I wanted to share something with you about the article Heartlight sent out on Christmas morning — The White Envelope. I don't know if the story is true or not, but I certainly hope that it is. You see, six years ago, my 16 year old daughter and I faced our first Christmas without my husband and her father. He had been killed in a car crash the spring before. We had struggled through all the "firsts" — his birthday, our anniversary, our daughter's becoming drum major and winning awards without him to cheer her on, Halloween (a HUGE fun time for my husband), and Thanksgiving. Christmas loomed large in front of us — a holiday so filled with family tradition that we didn't know where to begin to celebrate without him beside us.

Then, I read for the first time The White Envelope — the story you published yesterday and had previously published 5 years ago. So my daughter and I had decided to keep some traditions the same that year — like the baking of the chocolate chip cookies to leave for Santa and the tree with no presents under it until after she went to bed (Santa, after all, doesn't come until after she goes to sleep). There were also some traditions that we just couldn't bear to continue, like the reading of Twas the Night Before Christmas just before bedtime — it had his voice echoing through the hallways too much.

Mike's story seemed like just what our little family — that had once been three and now had been whittled down to two — needed to hear. We were searching for some fresh traditions that might help define our new roles. I approached my daughter with his story and she was enthusiastic over honoring her father in the same way that Mike's family did him.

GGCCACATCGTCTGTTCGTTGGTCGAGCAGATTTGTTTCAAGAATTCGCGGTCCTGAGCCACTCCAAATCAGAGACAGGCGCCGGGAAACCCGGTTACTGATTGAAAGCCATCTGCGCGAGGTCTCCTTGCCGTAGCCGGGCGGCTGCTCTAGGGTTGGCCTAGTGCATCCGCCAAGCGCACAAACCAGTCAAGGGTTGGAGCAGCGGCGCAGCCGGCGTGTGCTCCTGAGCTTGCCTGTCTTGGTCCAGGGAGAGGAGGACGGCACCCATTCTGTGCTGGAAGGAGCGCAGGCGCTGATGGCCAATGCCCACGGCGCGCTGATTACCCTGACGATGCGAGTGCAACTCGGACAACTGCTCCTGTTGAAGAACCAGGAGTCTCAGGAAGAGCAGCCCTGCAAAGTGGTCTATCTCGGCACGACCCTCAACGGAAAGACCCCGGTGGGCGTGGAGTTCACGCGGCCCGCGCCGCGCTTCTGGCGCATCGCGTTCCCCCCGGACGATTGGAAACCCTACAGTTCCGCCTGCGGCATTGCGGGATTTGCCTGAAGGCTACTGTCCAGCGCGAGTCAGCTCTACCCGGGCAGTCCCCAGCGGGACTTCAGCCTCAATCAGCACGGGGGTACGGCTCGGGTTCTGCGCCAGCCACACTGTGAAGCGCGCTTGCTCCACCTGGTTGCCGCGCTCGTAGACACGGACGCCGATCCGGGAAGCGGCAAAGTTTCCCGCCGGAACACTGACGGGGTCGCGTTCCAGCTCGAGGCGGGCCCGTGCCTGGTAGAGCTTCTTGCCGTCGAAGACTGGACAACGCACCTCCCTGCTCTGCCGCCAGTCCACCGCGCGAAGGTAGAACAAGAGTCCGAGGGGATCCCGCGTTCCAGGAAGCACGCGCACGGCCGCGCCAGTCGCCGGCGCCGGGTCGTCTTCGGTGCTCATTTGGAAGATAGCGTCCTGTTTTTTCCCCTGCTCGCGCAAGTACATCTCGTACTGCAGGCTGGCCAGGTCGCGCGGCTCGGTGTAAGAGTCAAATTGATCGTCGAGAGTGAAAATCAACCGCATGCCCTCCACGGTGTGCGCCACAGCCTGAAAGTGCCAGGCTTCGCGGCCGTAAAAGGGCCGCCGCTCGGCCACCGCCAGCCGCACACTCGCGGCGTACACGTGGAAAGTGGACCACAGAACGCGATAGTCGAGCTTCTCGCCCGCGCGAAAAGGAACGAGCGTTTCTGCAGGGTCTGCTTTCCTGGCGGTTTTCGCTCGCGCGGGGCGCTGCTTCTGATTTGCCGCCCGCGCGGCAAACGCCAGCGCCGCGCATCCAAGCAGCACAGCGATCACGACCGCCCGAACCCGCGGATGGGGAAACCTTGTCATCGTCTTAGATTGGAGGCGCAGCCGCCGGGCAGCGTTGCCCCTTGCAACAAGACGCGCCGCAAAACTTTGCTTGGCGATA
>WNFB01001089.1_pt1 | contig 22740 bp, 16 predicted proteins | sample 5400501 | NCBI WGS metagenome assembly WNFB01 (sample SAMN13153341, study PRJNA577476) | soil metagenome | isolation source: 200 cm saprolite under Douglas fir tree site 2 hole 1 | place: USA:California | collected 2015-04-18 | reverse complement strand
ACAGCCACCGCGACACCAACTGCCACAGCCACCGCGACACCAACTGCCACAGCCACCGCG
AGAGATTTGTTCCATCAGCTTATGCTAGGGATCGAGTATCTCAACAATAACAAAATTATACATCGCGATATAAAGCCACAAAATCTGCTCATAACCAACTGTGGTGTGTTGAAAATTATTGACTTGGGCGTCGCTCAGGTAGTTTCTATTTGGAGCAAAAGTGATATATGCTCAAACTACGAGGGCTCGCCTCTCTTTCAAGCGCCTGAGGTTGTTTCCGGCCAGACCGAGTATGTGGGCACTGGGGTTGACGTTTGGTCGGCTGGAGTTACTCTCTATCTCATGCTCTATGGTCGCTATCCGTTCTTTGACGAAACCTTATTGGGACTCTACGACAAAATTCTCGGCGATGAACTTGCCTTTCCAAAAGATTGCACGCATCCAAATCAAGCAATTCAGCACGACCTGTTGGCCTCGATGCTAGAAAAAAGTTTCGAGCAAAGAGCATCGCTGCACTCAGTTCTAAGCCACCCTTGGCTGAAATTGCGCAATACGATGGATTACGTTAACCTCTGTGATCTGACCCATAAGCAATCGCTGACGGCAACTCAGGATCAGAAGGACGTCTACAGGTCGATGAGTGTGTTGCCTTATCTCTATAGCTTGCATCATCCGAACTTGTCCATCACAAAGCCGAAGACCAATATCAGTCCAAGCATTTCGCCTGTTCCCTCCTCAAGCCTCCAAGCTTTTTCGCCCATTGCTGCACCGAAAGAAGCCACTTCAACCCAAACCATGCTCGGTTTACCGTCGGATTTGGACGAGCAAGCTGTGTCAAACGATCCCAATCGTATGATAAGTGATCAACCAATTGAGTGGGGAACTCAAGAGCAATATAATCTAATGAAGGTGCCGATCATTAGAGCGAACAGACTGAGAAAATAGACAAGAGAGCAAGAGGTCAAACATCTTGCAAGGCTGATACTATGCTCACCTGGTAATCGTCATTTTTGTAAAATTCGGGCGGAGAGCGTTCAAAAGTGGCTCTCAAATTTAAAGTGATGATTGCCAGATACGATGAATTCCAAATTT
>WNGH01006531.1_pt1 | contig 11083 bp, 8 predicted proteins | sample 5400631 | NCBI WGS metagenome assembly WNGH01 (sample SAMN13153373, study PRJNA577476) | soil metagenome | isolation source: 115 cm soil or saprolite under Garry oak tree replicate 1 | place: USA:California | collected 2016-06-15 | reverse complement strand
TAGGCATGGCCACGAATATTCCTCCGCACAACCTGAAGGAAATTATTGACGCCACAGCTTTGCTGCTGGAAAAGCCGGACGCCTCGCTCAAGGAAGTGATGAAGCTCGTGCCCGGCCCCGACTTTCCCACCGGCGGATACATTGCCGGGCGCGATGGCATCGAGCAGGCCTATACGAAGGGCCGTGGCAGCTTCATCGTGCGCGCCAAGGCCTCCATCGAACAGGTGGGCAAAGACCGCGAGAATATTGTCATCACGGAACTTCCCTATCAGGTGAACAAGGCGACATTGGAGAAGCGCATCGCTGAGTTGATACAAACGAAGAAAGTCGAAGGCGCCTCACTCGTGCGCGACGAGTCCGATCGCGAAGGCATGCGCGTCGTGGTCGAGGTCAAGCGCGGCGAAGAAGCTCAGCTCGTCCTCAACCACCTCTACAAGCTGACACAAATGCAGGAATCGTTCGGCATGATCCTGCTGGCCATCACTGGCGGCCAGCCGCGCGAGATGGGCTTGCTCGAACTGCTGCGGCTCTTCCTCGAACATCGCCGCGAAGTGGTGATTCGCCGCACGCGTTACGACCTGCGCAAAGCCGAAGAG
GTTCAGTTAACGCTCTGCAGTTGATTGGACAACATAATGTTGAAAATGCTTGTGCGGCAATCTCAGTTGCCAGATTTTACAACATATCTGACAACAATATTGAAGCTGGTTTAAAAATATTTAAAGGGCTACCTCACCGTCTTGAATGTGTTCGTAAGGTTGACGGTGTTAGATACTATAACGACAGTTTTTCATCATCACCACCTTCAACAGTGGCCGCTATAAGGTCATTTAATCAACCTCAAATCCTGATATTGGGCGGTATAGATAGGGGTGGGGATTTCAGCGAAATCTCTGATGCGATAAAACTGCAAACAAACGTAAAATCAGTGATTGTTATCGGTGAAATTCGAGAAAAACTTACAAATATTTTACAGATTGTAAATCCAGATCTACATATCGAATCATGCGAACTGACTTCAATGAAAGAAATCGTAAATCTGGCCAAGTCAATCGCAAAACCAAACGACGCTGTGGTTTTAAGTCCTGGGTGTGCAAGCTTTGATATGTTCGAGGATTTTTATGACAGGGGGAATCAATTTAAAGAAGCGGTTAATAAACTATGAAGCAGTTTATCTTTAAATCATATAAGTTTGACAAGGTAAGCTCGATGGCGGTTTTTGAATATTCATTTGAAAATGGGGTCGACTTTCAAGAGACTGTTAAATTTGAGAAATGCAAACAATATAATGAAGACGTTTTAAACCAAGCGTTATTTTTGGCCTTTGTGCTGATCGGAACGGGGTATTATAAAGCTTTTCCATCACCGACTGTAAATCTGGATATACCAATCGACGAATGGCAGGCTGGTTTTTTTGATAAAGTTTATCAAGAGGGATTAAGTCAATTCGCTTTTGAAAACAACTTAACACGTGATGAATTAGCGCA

Those gifts are also the most heart-warming.
Since that time, we have awakened to a tree covered with cards detailing wonderful, anonymous happenings — from a local high school band who mysteriously received funds for sheet music that they couldn't afford to a nursing home that enjoyed a mini-concert of Christmas carols by a 17-year old flutist that they didn't know. The list of wonderful gifts goes on and on, mostly events that came from the heart and not necessarily from the wallet. As the years have passed and the emptiness of the place that my husband and her father left has lessened, those cards continue to be the most thought about and agonized over gifts given each Christmas. Those gifts are also the most heart-warming to give and the most heart-touching to read.

I know that Mike's story, The White Envelope, changed the course of one family's Christmas — a time that could have been grief-filled and sad became a celebration of hope, a time for reaching out to others, and Christmas mornings filled with love. Thank you for sharing the story again. I pray that it will touch other's lives as it did ours.